If part of your building contains a hidden room or a secret escape passage you will need room for that. For example, if there's a secret escape passage between the hall and the dining room, the "walls" between these two rooms would be very thick to accommodate the space needed for that passage. You can often disguise these spaces though, like building the entrance underneath a staircase or in a corner of a room. Of course, how obvious or not the passages are will also depend on what you need from them in your story.
You hopefully now have a pretty decent outline of how you think the final result will look like. The best thing to do now is to visualize it in some way. The simplest way to do so is by simply drawing it out. Make a type of blueprint of your building, perhaps already including doors and windows.
Alternatively, if you feel like your drawing skills aren't good enough or if you feel like you need a more visual blueprint you could always use games like The Sims or even Minecraft to build your outline in game. I'm sure there are plenty of other games and other tools which could do this, so pick whichever you like.
In this stage it's also the right time to make any changes you feel like you need to make and thus create the finalized version of your building. At least, the finalized foundation version, next up is adding the details.
So it's time to add the details. There's not a whole more to say on this as you've done most of the detail work in the research phase. If you did it right you'll know what style the outside has, what materials were used and just overall how to describe your building in your story. At least, the outside anyway, the inside will likely need a little more work.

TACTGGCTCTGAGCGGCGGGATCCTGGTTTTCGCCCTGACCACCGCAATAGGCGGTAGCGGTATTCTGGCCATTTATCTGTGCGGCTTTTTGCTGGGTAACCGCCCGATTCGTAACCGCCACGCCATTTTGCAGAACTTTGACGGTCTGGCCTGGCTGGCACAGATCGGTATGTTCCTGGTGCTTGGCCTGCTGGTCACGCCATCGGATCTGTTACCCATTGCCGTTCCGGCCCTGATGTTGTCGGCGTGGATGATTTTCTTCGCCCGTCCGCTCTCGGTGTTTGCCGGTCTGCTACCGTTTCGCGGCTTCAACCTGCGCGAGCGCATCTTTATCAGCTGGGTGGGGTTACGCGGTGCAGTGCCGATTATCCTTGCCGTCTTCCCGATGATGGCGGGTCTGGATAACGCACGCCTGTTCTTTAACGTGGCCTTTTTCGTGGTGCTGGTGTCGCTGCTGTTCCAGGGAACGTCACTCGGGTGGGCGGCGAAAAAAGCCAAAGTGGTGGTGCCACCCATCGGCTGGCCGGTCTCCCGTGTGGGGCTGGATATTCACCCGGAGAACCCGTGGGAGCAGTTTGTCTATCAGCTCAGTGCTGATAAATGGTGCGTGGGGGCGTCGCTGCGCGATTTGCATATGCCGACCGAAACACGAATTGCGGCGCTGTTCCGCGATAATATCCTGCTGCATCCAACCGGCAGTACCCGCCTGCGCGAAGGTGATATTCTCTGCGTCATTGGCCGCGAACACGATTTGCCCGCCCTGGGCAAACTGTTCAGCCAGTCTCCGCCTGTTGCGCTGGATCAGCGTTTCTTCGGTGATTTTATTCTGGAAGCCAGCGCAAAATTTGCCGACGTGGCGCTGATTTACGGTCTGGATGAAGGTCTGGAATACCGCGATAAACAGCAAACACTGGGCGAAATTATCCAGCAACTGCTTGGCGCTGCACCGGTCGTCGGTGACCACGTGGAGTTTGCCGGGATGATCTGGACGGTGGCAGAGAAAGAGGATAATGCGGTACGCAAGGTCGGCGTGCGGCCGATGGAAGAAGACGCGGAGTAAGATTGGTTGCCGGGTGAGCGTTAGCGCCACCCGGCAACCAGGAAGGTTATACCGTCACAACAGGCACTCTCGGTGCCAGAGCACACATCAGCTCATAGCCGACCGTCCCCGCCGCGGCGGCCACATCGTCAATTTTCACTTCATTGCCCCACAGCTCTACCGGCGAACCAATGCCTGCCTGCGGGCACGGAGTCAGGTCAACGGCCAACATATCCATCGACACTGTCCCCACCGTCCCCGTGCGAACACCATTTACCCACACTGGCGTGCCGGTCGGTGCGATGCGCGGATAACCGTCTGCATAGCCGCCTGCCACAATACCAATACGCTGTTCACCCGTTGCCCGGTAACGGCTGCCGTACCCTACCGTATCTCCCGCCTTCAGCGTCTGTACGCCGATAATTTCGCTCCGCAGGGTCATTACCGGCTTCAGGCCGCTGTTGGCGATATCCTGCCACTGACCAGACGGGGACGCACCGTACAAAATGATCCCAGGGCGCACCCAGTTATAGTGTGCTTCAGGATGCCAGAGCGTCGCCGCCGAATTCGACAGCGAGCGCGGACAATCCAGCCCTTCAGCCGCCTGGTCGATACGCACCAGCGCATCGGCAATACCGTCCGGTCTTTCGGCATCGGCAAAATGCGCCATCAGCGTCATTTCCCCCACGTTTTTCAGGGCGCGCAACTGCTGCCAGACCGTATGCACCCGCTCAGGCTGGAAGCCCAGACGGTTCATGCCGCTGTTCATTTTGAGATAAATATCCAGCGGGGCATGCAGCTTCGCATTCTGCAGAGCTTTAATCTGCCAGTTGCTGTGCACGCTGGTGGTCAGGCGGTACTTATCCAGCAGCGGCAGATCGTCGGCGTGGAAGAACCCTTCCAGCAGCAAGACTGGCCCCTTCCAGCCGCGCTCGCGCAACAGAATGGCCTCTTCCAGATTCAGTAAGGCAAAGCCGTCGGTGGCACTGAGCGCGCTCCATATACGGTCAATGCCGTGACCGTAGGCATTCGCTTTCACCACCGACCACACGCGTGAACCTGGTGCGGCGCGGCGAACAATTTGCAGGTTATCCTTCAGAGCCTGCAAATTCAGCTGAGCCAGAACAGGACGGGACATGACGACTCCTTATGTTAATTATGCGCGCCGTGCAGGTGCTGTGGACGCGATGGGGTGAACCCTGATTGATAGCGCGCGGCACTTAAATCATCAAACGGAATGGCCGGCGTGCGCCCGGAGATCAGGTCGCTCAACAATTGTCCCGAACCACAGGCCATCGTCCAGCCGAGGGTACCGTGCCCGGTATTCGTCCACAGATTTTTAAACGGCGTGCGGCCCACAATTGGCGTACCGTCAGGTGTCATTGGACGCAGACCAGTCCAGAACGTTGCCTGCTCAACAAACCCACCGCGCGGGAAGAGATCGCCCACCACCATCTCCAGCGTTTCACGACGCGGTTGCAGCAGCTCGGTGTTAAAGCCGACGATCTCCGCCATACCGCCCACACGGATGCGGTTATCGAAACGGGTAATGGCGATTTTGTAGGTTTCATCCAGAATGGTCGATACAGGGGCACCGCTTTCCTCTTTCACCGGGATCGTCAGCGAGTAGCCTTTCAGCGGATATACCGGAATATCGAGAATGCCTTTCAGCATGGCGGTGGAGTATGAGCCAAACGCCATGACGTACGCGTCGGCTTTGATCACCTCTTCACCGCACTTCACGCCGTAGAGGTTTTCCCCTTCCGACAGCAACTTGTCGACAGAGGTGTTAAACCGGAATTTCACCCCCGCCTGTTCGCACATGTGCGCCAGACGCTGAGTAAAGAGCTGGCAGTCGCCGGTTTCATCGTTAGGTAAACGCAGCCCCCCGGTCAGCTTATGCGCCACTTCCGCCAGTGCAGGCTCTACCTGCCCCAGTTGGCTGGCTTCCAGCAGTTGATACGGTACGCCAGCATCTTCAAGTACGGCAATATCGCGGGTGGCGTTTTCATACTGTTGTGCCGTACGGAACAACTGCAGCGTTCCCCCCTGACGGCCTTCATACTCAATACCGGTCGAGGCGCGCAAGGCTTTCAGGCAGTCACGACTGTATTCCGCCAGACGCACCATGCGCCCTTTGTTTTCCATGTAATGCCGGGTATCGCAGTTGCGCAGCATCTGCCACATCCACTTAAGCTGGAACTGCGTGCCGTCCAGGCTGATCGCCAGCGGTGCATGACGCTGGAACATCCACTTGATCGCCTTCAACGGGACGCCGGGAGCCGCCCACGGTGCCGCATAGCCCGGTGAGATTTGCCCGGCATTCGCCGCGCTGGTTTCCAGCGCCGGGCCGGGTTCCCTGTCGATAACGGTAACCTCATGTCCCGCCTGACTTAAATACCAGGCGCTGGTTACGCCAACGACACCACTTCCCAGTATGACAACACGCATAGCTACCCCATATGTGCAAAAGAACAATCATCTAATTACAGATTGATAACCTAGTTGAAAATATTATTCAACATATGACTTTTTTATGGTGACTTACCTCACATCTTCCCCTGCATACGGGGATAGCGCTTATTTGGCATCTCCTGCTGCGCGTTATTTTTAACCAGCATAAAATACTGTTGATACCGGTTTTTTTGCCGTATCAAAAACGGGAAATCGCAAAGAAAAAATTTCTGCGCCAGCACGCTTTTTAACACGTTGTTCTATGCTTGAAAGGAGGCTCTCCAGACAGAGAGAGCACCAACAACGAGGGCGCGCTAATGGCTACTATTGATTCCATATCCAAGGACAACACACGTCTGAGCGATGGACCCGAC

The way I work is similar to building the foundations. Start at the most important part and work through the rooms from there. Some rooms may not be important at all, the rooms which never really appear in great detail in your story, but others might need to be fully decorated for full detailed descriptions.
The best way to decorate a room, at least the best way that works for me, is to start with the windows and doors (if you skipped this step earlier) and then work on the main part first (there's a theme in this guide). If you're decorating a throne room, start with the throne area, if you're decorating a living room, start with the sofas, the tv and whatever else you absolutely need.
After that you can fill in the room with smaller details, but note that these details aren't as important. From a writing perspective you can cheat a little here and there, your readers won't know the exact measurements of the room so if there is or isn't a big cupboard in the corner won't be too much an issue.
The exception to this is when you're adding items which are crucial to the plot or when the room itself is crucial to the plot, like in a murder mystery where the room is thoroughly inspected. But even then the measurements of the room can be skewed a little to make room for items and furniture.
Other than that you're pretty much done. If you're stuck on the interior decorating part you may wish to do some more research and image searching, just to get some ideas for rooms. This is especially important if you care about authenticity in your design.